Understanding Your Rights During a Traffic Stop
One of the most common police interactions with the average person is a traffic stop. Traffic stops occur when a law enforcement officer pulls over a car for either a traffic violation or for a criminal investigation. Most traffic stops fall in the first category—the stop begins because of a traffic violation. However, these traffic stops occasionally transition into a criminal investigation, like a Driving While Under the Influence of Intoxicants (DUI) investigation or a drug investigation. What the officer sees at the beginning of the stop strongly influences whether the stop will remain a traffic stop or transition to a criminal investigation. This article intends to help individuals understand their rights protected by the Oregon Constitution during a traffic stop.
Article I, section 9, of the Oregon Constitution states: “No law shall violate the right of the people to be secure in their persons, houses, papers, and effects, against unreasonable search, or seizure; and no warrant shall issue but upon probable cause, supported by oath, or affirmation, and particularly describing the place to be seasrched, and the preson or thing to be seized.” This is similar to the Fourth Amendment to the United States Constitution, which states: “The right of the people to be secure in their persons, houses, papers, and effects, against unreasonable searches and seizures, shall not be violated, and no Warrants shall issue, but upon probable cause, supported by Oath or affirmation, and particularly describing the place to be searched, and the persons or things to be seized.” However, the greatest difference between the Oregon Constitution and the U.S. Constitution is the way it has been interpreted over the years. The Oregon Supreme Court, which has the last say in how to interpret the Oregon Constitution, has interpreted Article I, section 9, more expansively than how the Fourth Amendment is interpreted. This means there are typically more protections against searches and seizures under the Oregon Constitution than there are under the United States Constitution.
A seizure under the Oregon Constiution occurs when a law enforcement officer or other state agent restricts a citizen’s freedom of movement or liberty. A traffic stop is a seizure because it restricts the driver’s freedom of movement. Because a traffic stop is a seizure, the Oregon Supreme Court has held that there are limitations to what an officer can do and ask during a traffic stop. Under a recent case, State v. Arreola-Botello, 365 Or. 695, 451 P.3d 939 (2019), the Oregon Supreme Court overturned a doctrine established by the Oregon Court of Appeals. This overturned doctrine was called the “unavoidable lull” doctrine. To better understand the importance of State v. Arreola-Botello, we need to understand the unavoidable lull doctrine.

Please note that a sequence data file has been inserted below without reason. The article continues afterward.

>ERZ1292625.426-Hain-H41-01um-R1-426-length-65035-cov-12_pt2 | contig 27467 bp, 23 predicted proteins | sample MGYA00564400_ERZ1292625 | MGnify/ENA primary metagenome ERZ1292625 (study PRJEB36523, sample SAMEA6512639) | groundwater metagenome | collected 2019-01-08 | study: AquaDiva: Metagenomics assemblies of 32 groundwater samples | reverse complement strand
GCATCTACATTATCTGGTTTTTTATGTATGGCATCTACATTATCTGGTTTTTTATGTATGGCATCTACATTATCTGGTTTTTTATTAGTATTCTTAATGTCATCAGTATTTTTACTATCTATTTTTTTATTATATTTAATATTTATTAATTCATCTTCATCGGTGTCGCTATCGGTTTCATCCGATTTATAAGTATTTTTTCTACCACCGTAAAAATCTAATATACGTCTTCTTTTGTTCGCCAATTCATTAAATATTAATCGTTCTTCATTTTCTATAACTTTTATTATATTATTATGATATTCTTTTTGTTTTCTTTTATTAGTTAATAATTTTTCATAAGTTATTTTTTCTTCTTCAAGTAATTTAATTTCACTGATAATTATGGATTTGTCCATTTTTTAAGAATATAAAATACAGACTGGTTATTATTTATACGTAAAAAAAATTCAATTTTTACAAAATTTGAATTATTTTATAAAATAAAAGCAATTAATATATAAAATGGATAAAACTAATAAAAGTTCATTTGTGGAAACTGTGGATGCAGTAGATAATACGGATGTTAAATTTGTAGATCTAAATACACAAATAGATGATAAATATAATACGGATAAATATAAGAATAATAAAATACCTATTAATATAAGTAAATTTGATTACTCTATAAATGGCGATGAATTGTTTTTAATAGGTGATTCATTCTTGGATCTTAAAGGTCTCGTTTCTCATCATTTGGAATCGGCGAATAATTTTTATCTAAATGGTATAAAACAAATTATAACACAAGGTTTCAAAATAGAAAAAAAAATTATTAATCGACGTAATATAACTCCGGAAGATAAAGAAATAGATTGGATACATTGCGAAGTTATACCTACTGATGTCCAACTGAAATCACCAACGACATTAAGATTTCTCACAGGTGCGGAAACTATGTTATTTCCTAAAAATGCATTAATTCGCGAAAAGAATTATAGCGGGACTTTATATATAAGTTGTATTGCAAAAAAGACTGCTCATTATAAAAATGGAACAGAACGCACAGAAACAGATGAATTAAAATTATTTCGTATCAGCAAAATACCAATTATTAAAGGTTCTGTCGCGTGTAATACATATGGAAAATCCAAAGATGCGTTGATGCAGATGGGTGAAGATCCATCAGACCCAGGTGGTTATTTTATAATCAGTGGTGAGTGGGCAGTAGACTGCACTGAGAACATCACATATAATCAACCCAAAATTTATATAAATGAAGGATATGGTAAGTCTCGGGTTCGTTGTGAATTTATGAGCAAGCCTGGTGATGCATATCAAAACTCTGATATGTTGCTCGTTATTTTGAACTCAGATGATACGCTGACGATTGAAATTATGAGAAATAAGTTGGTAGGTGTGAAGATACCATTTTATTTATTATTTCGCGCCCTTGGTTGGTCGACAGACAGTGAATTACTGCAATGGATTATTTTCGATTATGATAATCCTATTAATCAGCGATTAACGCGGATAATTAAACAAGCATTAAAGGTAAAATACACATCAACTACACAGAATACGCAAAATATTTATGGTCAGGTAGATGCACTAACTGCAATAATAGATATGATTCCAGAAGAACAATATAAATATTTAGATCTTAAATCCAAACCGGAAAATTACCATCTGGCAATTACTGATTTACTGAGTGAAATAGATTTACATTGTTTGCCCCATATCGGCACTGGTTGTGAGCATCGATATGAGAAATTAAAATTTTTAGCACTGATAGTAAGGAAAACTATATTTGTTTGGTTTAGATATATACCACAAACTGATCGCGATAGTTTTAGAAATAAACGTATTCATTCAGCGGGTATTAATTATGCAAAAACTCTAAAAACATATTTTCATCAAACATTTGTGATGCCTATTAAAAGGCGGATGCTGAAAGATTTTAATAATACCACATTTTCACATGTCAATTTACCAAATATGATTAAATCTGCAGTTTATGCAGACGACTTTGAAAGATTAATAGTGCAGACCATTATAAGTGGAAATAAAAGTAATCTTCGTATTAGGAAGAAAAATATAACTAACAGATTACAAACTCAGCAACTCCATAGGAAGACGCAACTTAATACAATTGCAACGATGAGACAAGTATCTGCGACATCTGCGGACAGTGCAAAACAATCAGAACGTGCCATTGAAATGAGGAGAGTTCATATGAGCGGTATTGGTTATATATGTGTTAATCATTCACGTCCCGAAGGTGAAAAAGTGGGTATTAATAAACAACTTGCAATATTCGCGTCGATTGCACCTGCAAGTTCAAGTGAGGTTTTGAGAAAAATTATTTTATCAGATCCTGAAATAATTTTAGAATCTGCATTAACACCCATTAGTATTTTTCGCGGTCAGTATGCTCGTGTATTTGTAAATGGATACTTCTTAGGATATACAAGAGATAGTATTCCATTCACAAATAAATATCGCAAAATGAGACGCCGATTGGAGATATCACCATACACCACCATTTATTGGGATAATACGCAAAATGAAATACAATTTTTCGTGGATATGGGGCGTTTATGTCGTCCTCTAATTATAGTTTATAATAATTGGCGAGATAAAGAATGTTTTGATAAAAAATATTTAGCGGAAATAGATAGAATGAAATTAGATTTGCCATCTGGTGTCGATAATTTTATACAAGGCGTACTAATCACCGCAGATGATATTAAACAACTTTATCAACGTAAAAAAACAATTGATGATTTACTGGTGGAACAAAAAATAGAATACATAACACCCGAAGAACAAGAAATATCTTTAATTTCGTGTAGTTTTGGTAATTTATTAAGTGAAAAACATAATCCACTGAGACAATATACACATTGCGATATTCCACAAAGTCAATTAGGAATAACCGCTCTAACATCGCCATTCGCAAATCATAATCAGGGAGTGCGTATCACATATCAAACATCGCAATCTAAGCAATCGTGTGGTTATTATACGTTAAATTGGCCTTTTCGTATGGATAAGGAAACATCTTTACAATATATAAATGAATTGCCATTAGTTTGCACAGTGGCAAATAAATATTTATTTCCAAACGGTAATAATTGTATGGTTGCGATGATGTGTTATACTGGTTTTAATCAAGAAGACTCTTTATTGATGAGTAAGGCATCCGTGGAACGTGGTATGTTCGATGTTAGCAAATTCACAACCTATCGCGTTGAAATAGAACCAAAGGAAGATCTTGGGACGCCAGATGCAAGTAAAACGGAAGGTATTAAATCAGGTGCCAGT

Under multiple cases by the Oregon Court of Appeals, there was a rule that allowed police officers to ask any questions they want without restriction so long as they did not “extend the stop.” What this meant was that while the officer is waiting for the individual to get their license, registration, and proof of insurance, the officer could ask questions about anything. Some questions are smalltalk, like “did you catch the Blazers game?” Other questions were geared towards finding information about illegal activity, like “Do you have any drugs in your car?” or “are there any weapons in the vehicle?” Under the unavoidable lull doctrine, the officer did not need to have a suspicion that there were drugs or weapons in the car; they could ask those questions regardless. The questions could not, however, make the stop take longer than necessary to fill out the traffic citation. This meant that if an officer had ended the traffic stop by issuing a ticket and then began asking questions of the driver, the officer would be violating the individual’s right against unlawful seizures.
This rule changed in Arreola-Botello. Rather than saying that an officer can ask any questions he or she would like so long as they do not make the stop last too long, the court said that the officer must keep the focus of the conversation on the purpose of the traffic stop. This means that if an officer pulls an individual over for speeding, they cannot start asking about drugs in the car without seeing drugs or drug paraphernalia (think needles, meth pipes, items like that). That is, the officer develops reasonable suspicion or probable cause—what the Oregon court described as “independent constitutional justifications”—then the officer may ask questions about what they saw. Another example is if an officer pulls over an individual for speeding, and upon arriving at the passenger side window notices an open beer can in the driver’s cupholder, then the officer may ask questions about driving under the influence of alcohol. This is because an officer likely would have developed a reasonable suspicion that there the driver may be intoxicated based on the officer’s observations.
In summary, police officers should limit their questions to the purpose of a traffic stop unless they have at least a reasonable suspicion of criminal conduct. If you believe that an officer started asking random questions during a traffic stop and you are charged with a criminal offense, call our office to speak with one of our attorneys.
THIS IS NOT LEGAL ADVICE AND YOU SHOULD CONTACT AN ATTORNEY ABOUT YOUR SPECIFIC CIRCUMSTANCES IF YOU HAVE ANY QUESTIONS. THIS POST DOES NOT CREATE AN ATTORNEY-CLIENT RELATIONSHIP WITH THE READER.